Voter Identification and the Electoral Lists

Themes & Issues by Country

Voter Identification and the Electoral Lists

Burkina Faso

As in many African countries, Burkina Faso faces serious challenges to maintaining a reliable database of civil records such as: births, deaths, and marriages. In fact, many people are born and grow up without ever obtaining documentation which supports their citizenship such as birth certificate, even though, citizenship is based on civil records that demonstrate the link between individuals and the State. In Burkina Faso documents which can be used to determine citizenship are birth certificates, judicial orders which are issued to individuals who were unable to obtain birth certificates, or national identity cards…

Chad

The Political Agreement of August 13, 2007 changed several aspects of how voters are registered. Previously, the National Electoral Registration Commission (CNRE), created by the Ministry of Territorial Affairs was in charge of registering voters. However, the impartiality of this institution was questioned which then led to an extension of the CENI’s jurisdiction to include the compiling of electoral lists. Point I.2 of the Agreement and Article 2 of the 020 law governing the creation of the CENI gave it jurisdiction over all electoral operations…

Mali

To be eligible to vote, one must be a Malian citizen and be at least 18 years of age, be registered on electoral lists and maintain the capacity to exercise one’s full civil and political rights. In other words, they must not have been sentenced by a judge such that they lose their civil or political rights…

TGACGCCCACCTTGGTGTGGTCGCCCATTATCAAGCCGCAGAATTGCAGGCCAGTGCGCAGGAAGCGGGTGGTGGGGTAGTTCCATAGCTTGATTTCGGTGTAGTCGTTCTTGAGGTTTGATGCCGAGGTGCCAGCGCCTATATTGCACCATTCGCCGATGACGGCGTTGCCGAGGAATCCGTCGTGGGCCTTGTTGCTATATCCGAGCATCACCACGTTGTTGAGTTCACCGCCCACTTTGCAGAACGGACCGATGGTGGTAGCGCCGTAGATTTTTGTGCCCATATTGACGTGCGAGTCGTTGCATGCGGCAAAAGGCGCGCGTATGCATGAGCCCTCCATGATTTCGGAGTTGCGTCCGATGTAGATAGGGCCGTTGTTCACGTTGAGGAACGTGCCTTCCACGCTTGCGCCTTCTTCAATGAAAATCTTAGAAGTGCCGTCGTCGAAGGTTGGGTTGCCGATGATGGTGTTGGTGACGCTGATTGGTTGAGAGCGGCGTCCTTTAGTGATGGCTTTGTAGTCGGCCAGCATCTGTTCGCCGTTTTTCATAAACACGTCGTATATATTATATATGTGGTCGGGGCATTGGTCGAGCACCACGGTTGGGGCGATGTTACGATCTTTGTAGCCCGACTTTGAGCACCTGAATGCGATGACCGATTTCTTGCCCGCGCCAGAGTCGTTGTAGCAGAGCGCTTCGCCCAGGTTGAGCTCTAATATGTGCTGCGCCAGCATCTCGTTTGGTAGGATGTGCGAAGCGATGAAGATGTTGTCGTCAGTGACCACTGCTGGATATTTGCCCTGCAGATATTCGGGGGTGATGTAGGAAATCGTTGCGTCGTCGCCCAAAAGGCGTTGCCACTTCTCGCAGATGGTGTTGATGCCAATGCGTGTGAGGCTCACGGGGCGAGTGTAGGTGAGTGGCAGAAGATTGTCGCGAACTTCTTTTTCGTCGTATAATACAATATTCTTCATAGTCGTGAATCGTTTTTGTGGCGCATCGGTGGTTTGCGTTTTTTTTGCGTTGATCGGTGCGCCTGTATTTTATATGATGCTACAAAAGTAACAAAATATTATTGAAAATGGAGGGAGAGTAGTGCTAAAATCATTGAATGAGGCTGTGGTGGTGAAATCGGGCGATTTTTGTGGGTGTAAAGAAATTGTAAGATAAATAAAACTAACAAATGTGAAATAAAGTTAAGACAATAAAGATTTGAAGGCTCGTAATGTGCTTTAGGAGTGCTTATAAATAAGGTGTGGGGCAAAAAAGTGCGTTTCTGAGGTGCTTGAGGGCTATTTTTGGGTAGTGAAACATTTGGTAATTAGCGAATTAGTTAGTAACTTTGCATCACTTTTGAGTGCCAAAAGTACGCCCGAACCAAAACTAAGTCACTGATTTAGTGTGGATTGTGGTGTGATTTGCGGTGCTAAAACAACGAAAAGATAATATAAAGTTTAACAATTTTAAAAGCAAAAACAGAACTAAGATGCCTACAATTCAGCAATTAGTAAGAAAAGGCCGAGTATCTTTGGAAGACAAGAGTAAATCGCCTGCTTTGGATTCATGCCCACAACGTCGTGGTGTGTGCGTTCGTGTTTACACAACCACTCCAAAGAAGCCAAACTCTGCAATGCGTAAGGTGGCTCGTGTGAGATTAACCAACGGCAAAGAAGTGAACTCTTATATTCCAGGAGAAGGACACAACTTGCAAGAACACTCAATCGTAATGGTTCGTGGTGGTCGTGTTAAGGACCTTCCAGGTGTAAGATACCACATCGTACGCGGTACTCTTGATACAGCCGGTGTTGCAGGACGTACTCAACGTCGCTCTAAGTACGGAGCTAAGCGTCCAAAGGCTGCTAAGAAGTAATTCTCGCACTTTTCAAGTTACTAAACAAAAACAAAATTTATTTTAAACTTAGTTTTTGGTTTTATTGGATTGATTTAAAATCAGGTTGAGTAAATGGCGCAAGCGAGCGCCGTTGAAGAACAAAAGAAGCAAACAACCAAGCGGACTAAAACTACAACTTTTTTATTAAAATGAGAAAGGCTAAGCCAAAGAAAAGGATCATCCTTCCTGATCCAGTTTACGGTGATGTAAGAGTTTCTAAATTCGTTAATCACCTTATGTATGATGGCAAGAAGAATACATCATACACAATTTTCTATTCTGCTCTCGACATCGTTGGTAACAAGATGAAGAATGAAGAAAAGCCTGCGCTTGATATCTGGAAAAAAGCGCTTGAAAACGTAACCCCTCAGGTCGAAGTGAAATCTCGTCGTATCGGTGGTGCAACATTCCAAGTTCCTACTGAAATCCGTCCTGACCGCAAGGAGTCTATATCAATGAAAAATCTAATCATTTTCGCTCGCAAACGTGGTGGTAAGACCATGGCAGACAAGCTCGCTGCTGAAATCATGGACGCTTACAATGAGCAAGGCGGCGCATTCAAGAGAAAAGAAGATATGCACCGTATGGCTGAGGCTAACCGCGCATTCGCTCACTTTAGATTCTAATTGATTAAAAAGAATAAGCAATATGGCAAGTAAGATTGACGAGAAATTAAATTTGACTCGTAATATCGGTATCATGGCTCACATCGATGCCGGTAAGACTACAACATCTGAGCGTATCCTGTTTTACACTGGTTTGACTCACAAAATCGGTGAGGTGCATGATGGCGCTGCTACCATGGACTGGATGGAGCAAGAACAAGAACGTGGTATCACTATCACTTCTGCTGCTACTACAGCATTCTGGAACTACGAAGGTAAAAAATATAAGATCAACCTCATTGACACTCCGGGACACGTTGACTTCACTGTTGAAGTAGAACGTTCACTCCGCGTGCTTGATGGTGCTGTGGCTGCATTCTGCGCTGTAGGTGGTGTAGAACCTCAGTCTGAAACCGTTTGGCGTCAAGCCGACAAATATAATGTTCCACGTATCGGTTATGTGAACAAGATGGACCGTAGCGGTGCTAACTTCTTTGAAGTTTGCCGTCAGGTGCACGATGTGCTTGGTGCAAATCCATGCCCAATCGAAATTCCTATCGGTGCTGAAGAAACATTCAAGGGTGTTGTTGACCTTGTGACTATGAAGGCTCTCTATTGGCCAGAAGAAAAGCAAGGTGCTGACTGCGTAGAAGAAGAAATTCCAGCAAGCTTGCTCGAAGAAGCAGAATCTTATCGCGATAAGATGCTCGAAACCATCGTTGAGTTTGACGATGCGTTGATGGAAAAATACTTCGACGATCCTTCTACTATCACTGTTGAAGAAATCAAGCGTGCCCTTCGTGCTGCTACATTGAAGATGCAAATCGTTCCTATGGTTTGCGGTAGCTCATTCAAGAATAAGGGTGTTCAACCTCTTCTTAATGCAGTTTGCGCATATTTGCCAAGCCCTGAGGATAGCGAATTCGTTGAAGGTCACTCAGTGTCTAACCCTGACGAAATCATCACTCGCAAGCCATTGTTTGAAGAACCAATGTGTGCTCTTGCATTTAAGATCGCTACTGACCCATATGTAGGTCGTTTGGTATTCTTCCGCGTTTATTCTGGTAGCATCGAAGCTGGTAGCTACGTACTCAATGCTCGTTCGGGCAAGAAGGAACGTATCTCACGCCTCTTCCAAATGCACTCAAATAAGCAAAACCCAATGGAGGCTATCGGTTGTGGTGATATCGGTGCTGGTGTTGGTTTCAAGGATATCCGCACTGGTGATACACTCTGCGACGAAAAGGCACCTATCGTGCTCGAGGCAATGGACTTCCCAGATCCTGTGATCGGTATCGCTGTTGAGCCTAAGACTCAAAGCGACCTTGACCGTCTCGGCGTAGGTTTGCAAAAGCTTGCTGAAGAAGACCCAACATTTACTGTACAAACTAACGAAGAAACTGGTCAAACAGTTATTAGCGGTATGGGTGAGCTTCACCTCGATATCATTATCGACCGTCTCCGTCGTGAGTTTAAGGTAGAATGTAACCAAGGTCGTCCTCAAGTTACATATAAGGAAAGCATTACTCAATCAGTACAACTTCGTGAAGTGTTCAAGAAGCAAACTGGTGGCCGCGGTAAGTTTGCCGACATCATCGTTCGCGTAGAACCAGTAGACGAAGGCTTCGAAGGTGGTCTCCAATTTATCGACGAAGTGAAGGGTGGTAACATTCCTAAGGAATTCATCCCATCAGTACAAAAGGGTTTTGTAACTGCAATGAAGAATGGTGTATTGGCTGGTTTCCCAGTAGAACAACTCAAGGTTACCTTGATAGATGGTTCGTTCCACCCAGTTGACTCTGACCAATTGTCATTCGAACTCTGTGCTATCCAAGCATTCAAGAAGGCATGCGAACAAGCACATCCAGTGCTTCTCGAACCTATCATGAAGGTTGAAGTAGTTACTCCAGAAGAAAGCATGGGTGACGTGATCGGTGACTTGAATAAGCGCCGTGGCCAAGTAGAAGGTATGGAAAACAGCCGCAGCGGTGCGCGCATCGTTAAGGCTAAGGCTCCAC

Mauritania

In Mauritania, three conditions must be met to be registered as a voter on the electoral lists: 1) possess Mauritanian citizenship, 2) be 18 years old or older, and 3) be a holder of a national identity card. Under the former system, electoral lists were made from updated administrative censuses. This task was performed by a four-member committee chaired by the Hakem (highest administrative authority in a sub-region) who has administrative jurisdiction in the area, and a judge who is appointed by a joint decision of the Minister of Interior and the Minister of Justice. The other members of the committee were appointed by the Wali (Governor of a region). The minutes of the committee’s work were kept at the Secretariat of the Moughataa (the Hakem’s Office)…

Niger

Since 2009, the special Committee in charge of electoral lists was in charge of developing lists of voters. This committee works under the authority of the CENI (National Independent Electoral Committee), conducts electoral censuses and to establish and update voter lists. At a decentralized level, there are administrative committees in charge of the electoral lists. They include representatives of political parties, civil society organizations (unions, women’s associations, human rights associations), traditional chiefs, and the State…

Senegal

In Senegal, as in all other countries, to be registered as a voter and to vote in an election you must fulfill a number of conditions clearly defined in the Electoral Code. Senegalese citizens who wish to vote must first of all be registered as voters. As specified in article LO.26 of the Electoral Code, to be registered as a voter a Senegalese citizen must be at least 18 years old, not be deprived of his or her civil and political rights, and hold a digital national identification card that is obtained by paying a fee of 1,000 CFA francs (about 2 US dollars)…

This post is also available in: Français (French)